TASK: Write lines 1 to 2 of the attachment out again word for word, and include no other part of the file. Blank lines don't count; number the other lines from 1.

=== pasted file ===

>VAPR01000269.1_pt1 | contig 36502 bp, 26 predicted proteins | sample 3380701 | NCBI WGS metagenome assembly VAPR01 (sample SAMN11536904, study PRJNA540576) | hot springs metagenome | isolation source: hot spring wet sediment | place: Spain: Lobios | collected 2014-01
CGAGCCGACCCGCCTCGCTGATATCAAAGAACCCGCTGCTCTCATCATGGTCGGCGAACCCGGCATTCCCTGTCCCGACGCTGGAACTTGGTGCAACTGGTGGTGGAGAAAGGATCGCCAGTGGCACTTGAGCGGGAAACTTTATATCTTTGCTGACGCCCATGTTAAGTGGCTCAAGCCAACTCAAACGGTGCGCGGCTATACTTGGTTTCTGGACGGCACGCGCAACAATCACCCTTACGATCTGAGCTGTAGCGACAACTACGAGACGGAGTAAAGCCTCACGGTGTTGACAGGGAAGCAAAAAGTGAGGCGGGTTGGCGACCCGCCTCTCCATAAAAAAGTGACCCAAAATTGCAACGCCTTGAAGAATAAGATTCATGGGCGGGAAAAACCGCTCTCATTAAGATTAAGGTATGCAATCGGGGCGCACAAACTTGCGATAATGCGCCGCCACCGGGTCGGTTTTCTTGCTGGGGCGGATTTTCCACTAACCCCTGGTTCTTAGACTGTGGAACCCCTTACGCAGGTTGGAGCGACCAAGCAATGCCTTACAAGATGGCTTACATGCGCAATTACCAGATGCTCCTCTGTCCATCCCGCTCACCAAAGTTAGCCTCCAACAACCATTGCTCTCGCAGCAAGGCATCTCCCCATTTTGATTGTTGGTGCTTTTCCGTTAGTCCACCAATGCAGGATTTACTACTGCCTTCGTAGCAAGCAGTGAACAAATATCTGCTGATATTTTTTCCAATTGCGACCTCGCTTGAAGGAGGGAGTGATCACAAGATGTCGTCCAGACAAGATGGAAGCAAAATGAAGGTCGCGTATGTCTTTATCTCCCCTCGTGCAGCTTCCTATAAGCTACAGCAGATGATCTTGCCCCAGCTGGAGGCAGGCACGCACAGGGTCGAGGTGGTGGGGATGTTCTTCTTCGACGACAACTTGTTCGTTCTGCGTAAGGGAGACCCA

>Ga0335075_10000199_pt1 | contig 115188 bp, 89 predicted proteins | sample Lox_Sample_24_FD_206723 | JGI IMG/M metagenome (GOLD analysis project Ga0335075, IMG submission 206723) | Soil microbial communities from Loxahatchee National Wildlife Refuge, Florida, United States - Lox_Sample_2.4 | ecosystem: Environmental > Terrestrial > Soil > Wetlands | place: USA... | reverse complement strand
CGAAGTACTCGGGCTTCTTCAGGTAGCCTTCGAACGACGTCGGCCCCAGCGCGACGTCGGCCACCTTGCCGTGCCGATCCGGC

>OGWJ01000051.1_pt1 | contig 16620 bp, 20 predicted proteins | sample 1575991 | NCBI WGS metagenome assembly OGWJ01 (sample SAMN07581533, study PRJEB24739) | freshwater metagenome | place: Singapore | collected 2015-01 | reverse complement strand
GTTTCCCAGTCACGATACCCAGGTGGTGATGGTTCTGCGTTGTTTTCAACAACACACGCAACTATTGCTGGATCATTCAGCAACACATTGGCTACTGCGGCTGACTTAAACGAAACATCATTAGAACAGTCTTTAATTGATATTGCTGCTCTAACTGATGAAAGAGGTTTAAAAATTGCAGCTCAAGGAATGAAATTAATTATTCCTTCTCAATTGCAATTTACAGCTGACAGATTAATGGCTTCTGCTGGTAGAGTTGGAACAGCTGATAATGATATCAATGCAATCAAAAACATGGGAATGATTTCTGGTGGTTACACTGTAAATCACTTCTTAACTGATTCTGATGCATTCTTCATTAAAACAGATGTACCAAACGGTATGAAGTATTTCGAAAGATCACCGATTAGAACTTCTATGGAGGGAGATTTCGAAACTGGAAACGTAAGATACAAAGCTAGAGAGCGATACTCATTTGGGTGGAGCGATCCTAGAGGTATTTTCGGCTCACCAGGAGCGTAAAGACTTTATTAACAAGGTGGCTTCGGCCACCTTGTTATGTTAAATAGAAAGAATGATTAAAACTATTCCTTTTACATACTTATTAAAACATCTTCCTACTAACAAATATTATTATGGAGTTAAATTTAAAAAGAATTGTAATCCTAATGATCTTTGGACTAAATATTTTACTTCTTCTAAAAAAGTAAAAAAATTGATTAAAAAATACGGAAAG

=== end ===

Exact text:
>VAPR01000269.1_pt1 | contig 36502 bp, 26 predicted proteins | sample 3380701 | NCBI WGS metagenome assembly VAPR01 (sample SAMN11536904, study PRJNA540576) | hot springs metagenome | isolation source: hot spring wet sediment | place: Spain: Lobios | collected 2014-01
CGAGCCGACCCGCCTCGCTGATATCAAAGAACCCGCTGCTCTCATCATGGTCGGCGAACCCGGCATTCCCTGTCCCGACGCTGGAACTTGGTGCAACTGGTGGTGGAGAAAGGATCGCCAGTGGCACTTGAGCGGGAAACTTTATATCTTTGCTGACGCCCATGTTAAGTGGCTCAAGCCAACTCAAACGGTGCGCGGCTATACTTGGTTTCTGGACGGCACGCGCAACAATCACCCTTACGATCTGAGCTGTAGCGACAACTACGAGACGGAGTAAAGCCTCACGGTGTTGACAGGGAAGCAAAAAGTGAGGCGGGTTGGCGACCCGCCTCTCCATAAAAAAGTGACCCAAAATTGCAACGCCTTGAAGAATAAGATTCATGGGCGGGAAAAACCGCTCTCATTAAGATTAAGGTATGCAATCGGGGCGCACAAACTTGCGATAATGCGCCGCCACCGGGTCGGTTTTCTTGCTGGGGCGGATTTTCCACTAACCCCTGGTTCTTAGACTGTGGAACCCCTTACGCAGGTTGGAGCGACCAAGCAATGCCTTACAAGATGGCTTACATGCGCAATTACCAGATGCTCCTCTGTCCATCCCGCTCACCAAAGTTAGCCTCCAACAACCATTGCTCTCGCAGCAAGGCATCTCCCCATTTTGATTGTTGGTGCTTTTCCGTTAGTCCACCAATGCAGGATTTACTACTGCCTTCGTAGCAAGCAGTGAACAAATATCTGCTGATATTTTTTCCAATTGCGACCTCGCTTGAAGGAGGGAGTGATCACAAGATGTCGTCCAGACAAGATGGAAGCAAAATGAAGGTCGCGTATGTCTTTATCTCCCCTCGTGCAGCTTCCTATAAGCTACAGCAGATGATCTTGCCCCAGCTGGAGGCAGGCACGCACAGGGTCGAGGTGGTGGGGATGTTCTTCTTCGACGACAACTTGTTCGTTCTGCGTAAGGGAGACCCA